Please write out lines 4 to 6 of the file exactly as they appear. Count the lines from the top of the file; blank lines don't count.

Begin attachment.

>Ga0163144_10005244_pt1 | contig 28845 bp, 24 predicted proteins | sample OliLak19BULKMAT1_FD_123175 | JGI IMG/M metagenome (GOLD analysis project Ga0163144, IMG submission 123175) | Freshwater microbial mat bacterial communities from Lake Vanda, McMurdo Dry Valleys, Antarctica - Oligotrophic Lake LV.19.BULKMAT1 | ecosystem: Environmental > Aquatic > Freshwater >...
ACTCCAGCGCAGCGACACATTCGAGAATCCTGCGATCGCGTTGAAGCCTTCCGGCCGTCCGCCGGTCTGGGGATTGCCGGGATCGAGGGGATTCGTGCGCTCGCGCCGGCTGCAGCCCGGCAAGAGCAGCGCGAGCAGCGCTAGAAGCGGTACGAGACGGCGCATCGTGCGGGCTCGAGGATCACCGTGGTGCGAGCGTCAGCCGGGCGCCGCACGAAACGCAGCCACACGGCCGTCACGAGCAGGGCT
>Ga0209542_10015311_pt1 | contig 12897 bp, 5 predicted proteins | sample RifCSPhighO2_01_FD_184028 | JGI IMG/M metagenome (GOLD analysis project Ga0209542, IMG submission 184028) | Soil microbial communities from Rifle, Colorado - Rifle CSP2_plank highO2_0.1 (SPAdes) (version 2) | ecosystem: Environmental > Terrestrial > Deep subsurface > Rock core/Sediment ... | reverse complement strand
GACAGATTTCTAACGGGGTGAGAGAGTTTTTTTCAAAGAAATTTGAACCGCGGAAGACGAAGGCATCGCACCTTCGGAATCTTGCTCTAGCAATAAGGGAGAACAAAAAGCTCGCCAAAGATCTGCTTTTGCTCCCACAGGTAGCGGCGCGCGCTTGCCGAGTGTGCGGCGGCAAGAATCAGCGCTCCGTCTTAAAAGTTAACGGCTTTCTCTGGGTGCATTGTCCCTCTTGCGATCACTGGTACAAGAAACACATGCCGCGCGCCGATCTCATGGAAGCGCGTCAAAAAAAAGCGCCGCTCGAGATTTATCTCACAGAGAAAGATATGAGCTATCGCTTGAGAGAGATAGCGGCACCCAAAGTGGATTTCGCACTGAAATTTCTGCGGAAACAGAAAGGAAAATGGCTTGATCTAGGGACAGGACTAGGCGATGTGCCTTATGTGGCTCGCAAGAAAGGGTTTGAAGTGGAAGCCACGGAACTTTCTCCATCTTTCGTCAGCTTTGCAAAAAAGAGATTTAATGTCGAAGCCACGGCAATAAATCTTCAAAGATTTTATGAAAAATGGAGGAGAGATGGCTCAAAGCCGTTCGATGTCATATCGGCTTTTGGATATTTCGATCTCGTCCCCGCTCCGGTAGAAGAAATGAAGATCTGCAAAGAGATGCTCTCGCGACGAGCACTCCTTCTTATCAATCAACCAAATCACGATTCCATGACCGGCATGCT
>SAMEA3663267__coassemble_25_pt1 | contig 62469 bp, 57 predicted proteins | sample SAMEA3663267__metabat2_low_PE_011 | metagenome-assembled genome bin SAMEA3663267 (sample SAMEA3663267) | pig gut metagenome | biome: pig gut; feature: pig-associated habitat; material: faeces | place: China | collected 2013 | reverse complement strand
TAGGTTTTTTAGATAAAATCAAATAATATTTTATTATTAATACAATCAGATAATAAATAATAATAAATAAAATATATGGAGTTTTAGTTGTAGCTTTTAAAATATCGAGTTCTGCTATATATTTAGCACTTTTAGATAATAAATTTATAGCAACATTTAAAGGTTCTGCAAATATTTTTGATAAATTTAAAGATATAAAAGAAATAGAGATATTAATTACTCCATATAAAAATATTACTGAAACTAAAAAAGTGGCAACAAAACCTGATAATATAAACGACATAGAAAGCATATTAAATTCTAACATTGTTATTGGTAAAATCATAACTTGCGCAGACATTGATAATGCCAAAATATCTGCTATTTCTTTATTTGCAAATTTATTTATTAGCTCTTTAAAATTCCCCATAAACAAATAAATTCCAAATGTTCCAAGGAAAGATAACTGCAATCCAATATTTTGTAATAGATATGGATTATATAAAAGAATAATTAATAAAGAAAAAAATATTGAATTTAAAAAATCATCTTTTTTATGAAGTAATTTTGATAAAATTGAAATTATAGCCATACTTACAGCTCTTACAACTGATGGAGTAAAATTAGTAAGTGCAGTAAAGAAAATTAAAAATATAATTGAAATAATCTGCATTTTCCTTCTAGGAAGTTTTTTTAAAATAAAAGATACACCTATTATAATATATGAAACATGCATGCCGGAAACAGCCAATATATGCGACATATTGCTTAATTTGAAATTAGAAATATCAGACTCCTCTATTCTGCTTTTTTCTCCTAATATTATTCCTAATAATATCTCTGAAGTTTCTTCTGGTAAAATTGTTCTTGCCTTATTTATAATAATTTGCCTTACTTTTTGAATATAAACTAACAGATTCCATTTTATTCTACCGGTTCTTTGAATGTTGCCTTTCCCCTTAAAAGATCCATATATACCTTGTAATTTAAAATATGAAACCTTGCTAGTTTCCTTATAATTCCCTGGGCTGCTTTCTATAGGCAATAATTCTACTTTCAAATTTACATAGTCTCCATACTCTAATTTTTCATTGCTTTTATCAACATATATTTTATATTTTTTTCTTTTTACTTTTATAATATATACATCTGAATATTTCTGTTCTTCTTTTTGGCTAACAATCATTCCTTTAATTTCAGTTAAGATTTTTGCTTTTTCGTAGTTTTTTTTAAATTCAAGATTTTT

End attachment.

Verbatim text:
GACAGATTTCTAACGGGGTGAGAGAGTTTTTTTCAAAGAAATTTGAACCGCGGAAGACGAAGGCATCGCACCTTCGGAATCTTGCTCTAGCAATAAGGGAGAACAAAAAGCTCGCCAAAGATCTGCTTTTGCTCCCACAGGTAGCGGCGCGCGCTTGCCGAGTGTGCGGCGGCAAGAATCAGCGCTCCGTCTTAAAAGTTAACGGCTTTCTCTGGGTGCATTGTCCCTCTTGCGATCACTGGTACAAGAAACACATGCCGCGCGCCGATCTCATGGAAGCGCGTCAAAAAAAAGCGCCGCTCGAGATTTATCTCACAGAGAAAGATATGAGCTATCGCTTGAGAGAGATAGCGGCACCCAAAGTGGATTTCGCACTGAAATTTCTGCGGAAACAGAAAGGAAAATGGCTTGATCTAGGGACAGGACTAGGCGATGTGCCTTATGTGGCTCGCAAGAAAGGGTTTGAAGTGGAAGCCACGGAACTTTCTCCATCTTTCGTCAGCTTTGCAAAAAAGAGATTTAATGTCGAAGCCACGGCAATAAATCTTCAAAGATTTTATGAAAAATGGAGGAGAGATGGCTCAAAGCCGTTCGATGTCATATCGGCTTTTGGATATTTCGATCTCGTCCCCGCTCCGGTAGAAGAAATGAAGATCTGCAAAGAGATGCTCTCGCGACGAGCACTCCTTCTTATCAATCAACCAAATCACGATTCCATGACCGGCATGCT
>SAMEA3663267__coassemble_25_pt1 | contig 62469 bp, 57 predicted proteins | sample SAMEA3663267__metabat2_low_PE_011 | metagenome-assembled genome bin SAMEA3663267 (sample SAMEA3663267) | pig gut metagenome | biome: pig gut; feature: pig-associated habitat; material: faeces | place: China | collected 2013 | reverse complement strand
TAGGTTTTTTAGATAAAATCAAATAATATTTTATTATTAATACAATCAGATAATAAATAATAATAAATAAAATATATGGAGTTTTAGTTGTAGCTTTTAAAATATCGAGTTCTGCTATATATTTAGCACTTTTAGATAATAAATTTATAGCAACATTTAAAGGTTCTGCAAATATTTTTGATAAATTTAAAGATATAAAAGAAATAGAGATATTAATTACTCCATATAAAAATATTACTGAAACTAAAAAAGTGGCAACAAAACCTGATAATATAAACGACATAGAAAGCATATTAAATTCTAACATTGTTATTGGTAAAATCATAACTTGCGCAGACATTGATAATGCCAAAATATCTGCTATTTCTTTATTTGCAAATTTATTTATTAGCTCTTTAAAATTCCCCATAAACAAATAAATTCCAAATGTTCCAAGGAAAGATAACTGCAATCCAATATTTTGTAATAGATATGGATTATATAAAAGAATAATTAATAAAGAAAAAAATATTGAATTTAAAAAATCATCTTTTTTATGAAGTAATTTTGATAAAATTGAAATTATAGCCATACTTACAGCTCTTACAACTGATGGAGTAAAATTAGTAAGTGCAGTAAAGAAAATTAAAAATATAATTGAAATAATCTGCATTTTCCTTCTAGGAAGTTTTTTTAAAATAAAAGATACACCTATTATAATATATGAAACATGCATGCCGGAAACAGCCAATATATGCGACATATTGCTTAATTTGAAATTAGAAATATCAGACTCCTCTATTCTGCTTTTTTCTCCTAATATTATTCCTAATAATATCTCTGAAGTTTCTTCTGGTAAAATTGTTCTTGCCTTATTTATAATAATTTGCCTTACTTTTTGAATATAAACTAACAGATTCCATTTTATTCTACCGGTTCTTTGAATGTTGCCTTTCCCCTTAAAAGATCCATATATACCTTGTAATTTAAAATATGAAACCTTGCTAGTTTCCTTATAATTCCCTGGGCTGCTTTCTATAGGCAATAATTCTACTTTCAAATTTACATAGTCTCCATACTCTAATTTTTCATTGCTTTTATCAACATATATTTTATATTTTTTTCTTTTTACTTTTATAATATATACATCTGAATATTTCTGTTCTTCTTTTTGGCTAACAATCATTCCTTTAATTTCAGTTAAGATTTTTGCTTTTTCGTAGTTTTTTTTAAATTCAAGATTTTT